Why do sufferers of Alzheimer’s nap so much? Study suggests the disease kills the cells needed to stay awake
07/14/2020 // Virgilio Marin // Views

A study published in Alzheimer's & Dementia: The Journal of the Alzheimer's Association found that in people with Alzheimer's, tau proteins promote the degeneration of brain regions responsible for keeping people awake. This explains why excessive daytime napping is common among people with the disease and suggests that it could be an early sign of Alzheimer's.

Previous studies have explored the link between daytime napping and Alzheimer's disease. While some consider it the brain's way of compensating for poor nighttime sleep, which can be caused by Alzheimer's-related disruptions, others argue that the sleep problems themselves are what causes the disease to progress.

In their study, researchers at University of California, San Francisco and the University of Sao Paolo in Brazil showed that there is a direct connection between excessive daytime napping and Alzheimer's disease. They also showed that tau protein tangles play a larger role in Alzheimer's than the more frequently associated amyloid plaques.

Daytime napping may be an early warning sign of Alzheimer's

Tau proteins are found in neurons and perform important functions, such as stabilizing the microtubules that help transport nutrients and other substances from one part of the nerve cell to another. However, tau dysfunction can cause these proteins to disarrange and misfold in a specific way, forming neurofibrillary tangles that contribute to the development of Alzheimer's disease.

For their study, the researchers examined the brains of 13 deceased Alzheimer's patients and compared them to the brains of seven healthy individuals. They measured Alzheimer's pathology, tau protein levels and the number of neurons present in three brain regions associated with wakefulness, namely, the locus coeruleus, the lateral hypothalamic area and the tuberomammillary nucleus.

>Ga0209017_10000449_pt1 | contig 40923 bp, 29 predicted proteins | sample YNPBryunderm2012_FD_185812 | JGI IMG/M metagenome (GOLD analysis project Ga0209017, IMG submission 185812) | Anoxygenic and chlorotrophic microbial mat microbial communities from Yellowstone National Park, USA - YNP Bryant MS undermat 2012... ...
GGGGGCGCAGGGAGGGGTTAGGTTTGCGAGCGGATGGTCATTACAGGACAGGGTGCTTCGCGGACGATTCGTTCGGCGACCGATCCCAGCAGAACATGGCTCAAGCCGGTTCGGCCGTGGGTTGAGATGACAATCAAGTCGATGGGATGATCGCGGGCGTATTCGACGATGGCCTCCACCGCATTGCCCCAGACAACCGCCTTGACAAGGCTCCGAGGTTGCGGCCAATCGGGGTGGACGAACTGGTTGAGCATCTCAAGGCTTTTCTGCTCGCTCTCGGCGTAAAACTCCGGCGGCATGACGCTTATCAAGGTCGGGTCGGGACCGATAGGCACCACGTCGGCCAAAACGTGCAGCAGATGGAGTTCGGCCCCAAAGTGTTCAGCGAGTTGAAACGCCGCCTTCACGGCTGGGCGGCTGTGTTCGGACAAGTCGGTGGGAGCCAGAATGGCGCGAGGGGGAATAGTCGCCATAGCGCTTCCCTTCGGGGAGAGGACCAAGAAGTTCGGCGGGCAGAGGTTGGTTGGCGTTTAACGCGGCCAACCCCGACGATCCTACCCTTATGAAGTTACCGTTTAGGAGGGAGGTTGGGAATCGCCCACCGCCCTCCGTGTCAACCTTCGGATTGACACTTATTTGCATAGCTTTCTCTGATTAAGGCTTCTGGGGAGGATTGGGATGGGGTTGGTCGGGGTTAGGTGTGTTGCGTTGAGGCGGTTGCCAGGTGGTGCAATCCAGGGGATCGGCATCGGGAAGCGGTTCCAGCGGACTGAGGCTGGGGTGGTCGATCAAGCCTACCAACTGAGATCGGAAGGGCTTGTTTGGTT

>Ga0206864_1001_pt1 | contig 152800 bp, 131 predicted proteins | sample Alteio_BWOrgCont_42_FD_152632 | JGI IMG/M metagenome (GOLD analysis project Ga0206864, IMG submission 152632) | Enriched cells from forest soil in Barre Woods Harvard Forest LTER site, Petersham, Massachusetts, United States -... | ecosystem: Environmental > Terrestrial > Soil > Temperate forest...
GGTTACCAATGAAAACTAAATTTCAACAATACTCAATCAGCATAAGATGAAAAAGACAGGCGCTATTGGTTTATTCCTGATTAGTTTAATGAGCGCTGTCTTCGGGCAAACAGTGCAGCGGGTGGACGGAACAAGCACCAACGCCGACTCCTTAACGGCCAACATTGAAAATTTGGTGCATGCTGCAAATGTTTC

The researchers found that in the Alzheimer's patients, all three brain regions had significant tau buildup. This caused those regions to lose as much as 75 percent of the neurons.

"It’s remarkable because it’s not just a single brain nucleus that’s degenerating, but the whole wakefulness-promoting network," said Jun Oh, the lead author of the study.

Oh and his colleagues also studied brain samples from seven individuals with different forms of tau-related dementia. Unlike in the Alzheimer's patients, tau buildup did not affect the neural networks associated with wakefulness in these individuals. (Related: Understanding the medical differences between Alzheimer’s and dementia.)

These findings demonstrate that wakefulness-promoting neurons are particularly vulnerable to the harmful effects of tau aggregation only in Alzheimer's disease. They also suggest that excessive daytime napping may be an early symptom of Alzheimer's, especially if it's not accompanied or caused by significant sleep problems at night.